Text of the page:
As you know my son is in Ireland, going to Cork Choral Festival with Addictio Chamber Choir.
He sent me a few photos from Dublin that I wish to share with you.
All the information found online.
The Famine statues, in Custom House Quay in the Dublin Docklands, were presented to the City of Dublin in 1997. These statues commemorate the Great Famine of the mid 19th century. During the famine approximately 1 million people died and a million more emigrated from Ireland, causing the island's population to fall by between 20% and 25%.
No event in history has had a more profound effect on Ireland and the worldwide Irish Community than that of the Great Irish Famine (1845-1849). The cause of Famine is blamed on a potato disease commonly known as potato blight. Although blight ravaged potato crops throughout Europe during the 1840s, the impact and human cost in Ireland, where one third of the population was entirely dependent on the potato for food, was exacerbated by a host of political, social and economic factors which remain the subject of historical debate. The statues were designed and crafted by Dublin sculptor Rowan Gillespie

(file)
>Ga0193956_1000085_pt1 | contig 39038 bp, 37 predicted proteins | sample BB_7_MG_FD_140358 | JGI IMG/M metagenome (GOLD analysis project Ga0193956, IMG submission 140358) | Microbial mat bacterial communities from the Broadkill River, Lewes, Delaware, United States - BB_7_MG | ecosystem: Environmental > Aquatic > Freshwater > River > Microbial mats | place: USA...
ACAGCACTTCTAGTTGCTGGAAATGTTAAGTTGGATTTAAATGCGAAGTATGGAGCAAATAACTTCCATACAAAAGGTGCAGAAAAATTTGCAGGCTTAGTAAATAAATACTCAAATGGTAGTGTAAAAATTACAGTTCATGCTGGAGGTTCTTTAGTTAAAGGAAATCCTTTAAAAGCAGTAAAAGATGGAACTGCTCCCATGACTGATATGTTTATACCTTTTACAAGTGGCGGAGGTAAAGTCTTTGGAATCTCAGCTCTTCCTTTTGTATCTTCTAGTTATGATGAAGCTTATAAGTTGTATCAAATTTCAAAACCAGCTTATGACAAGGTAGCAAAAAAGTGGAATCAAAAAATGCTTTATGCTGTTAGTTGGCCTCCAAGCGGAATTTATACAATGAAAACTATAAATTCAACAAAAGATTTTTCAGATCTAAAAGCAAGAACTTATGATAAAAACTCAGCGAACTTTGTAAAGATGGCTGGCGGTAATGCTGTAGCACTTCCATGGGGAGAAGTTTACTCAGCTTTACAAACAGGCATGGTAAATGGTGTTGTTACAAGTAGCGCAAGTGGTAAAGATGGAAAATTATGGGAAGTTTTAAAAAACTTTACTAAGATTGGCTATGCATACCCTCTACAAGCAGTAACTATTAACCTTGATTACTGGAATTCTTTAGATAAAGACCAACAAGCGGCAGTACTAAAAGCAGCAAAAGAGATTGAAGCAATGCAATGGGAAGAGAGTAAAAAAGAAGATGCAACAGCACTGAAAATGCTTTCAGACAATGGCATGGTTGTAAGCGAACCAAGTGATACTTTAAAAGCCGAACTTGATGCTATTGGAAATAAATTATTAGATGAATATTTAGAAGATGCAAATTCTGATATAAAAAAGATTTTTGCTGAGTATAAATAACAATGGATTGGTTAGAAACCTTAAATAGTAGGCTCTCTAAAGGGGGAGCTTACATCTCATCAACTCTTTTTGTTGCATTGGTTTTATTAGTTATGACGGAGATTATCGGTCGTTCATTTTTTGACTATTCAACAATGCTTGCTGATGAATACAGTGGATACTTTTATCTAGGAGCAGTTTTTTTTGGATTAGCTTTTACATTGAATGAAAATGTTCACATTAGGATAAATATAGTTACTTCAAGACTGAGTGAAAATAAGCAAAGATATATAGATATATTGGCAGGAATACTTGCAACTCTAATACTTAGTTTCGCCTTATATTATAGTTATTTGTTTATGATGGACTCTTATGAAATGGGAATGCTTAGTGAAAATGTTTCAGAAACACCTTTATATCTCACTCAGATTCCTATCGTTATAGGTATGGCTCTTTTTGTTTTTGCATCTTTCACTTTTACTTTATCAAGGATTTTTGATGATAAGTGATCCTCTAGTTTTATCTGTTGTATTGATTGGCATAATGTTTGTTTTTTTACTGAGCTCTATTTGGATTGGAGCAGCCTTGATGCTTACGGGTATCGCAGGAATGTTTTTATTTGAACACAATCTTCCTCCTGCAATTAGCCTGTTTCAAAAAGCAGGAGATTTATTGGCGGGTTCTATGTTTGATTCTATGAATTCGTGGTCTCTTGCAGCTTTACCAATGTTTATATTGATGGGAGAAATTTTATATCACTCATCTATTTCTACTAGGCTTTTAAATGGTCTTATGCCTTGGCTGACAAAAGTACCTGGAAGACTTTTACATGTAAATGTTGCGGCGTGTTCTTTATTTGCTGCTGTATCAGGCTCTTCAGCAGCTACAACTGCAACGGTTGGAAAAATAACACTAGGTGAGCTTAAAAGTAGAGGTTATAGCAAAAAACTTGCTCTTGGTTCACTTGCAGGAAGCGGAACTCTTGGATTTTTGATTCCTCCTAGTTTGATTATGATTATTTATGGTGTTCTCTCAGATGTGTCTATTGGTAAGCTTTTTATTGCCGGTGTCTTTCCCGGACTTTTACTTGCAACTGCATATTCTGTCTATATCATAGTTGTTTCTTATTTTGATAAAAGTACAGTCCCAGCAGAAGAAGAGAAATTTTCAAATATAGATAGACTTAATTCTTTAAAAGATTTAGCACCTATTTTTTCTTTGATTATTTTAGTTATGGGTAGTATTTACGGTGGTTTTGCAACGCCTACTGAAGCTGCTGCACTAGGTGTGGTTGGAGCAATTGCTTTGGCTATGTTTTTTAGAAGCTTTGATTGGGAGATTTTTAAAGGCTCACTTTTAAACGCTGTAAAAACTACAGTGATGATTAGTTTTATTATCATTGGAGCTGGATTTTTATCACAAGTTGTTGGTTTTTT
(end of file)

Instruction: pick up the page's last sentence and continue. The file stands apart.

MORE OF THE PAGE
In my art group we had to make a self portrait as an animal.
Here is mine: Trinity College Library at the background and me, an eager reader!
The Brian Boru's harp is a medieval musical instrument on display in the long room at Trinity College Dublin. It is an early Irish harp or wire strung cláirseach. It is dated to the 14th or 15th century and, along with the Queen Mary Harp and the Lamont Harp, is one of the three oldest surviving Gaelic harps. The harp was used as a model for the coat of arms of Ireland.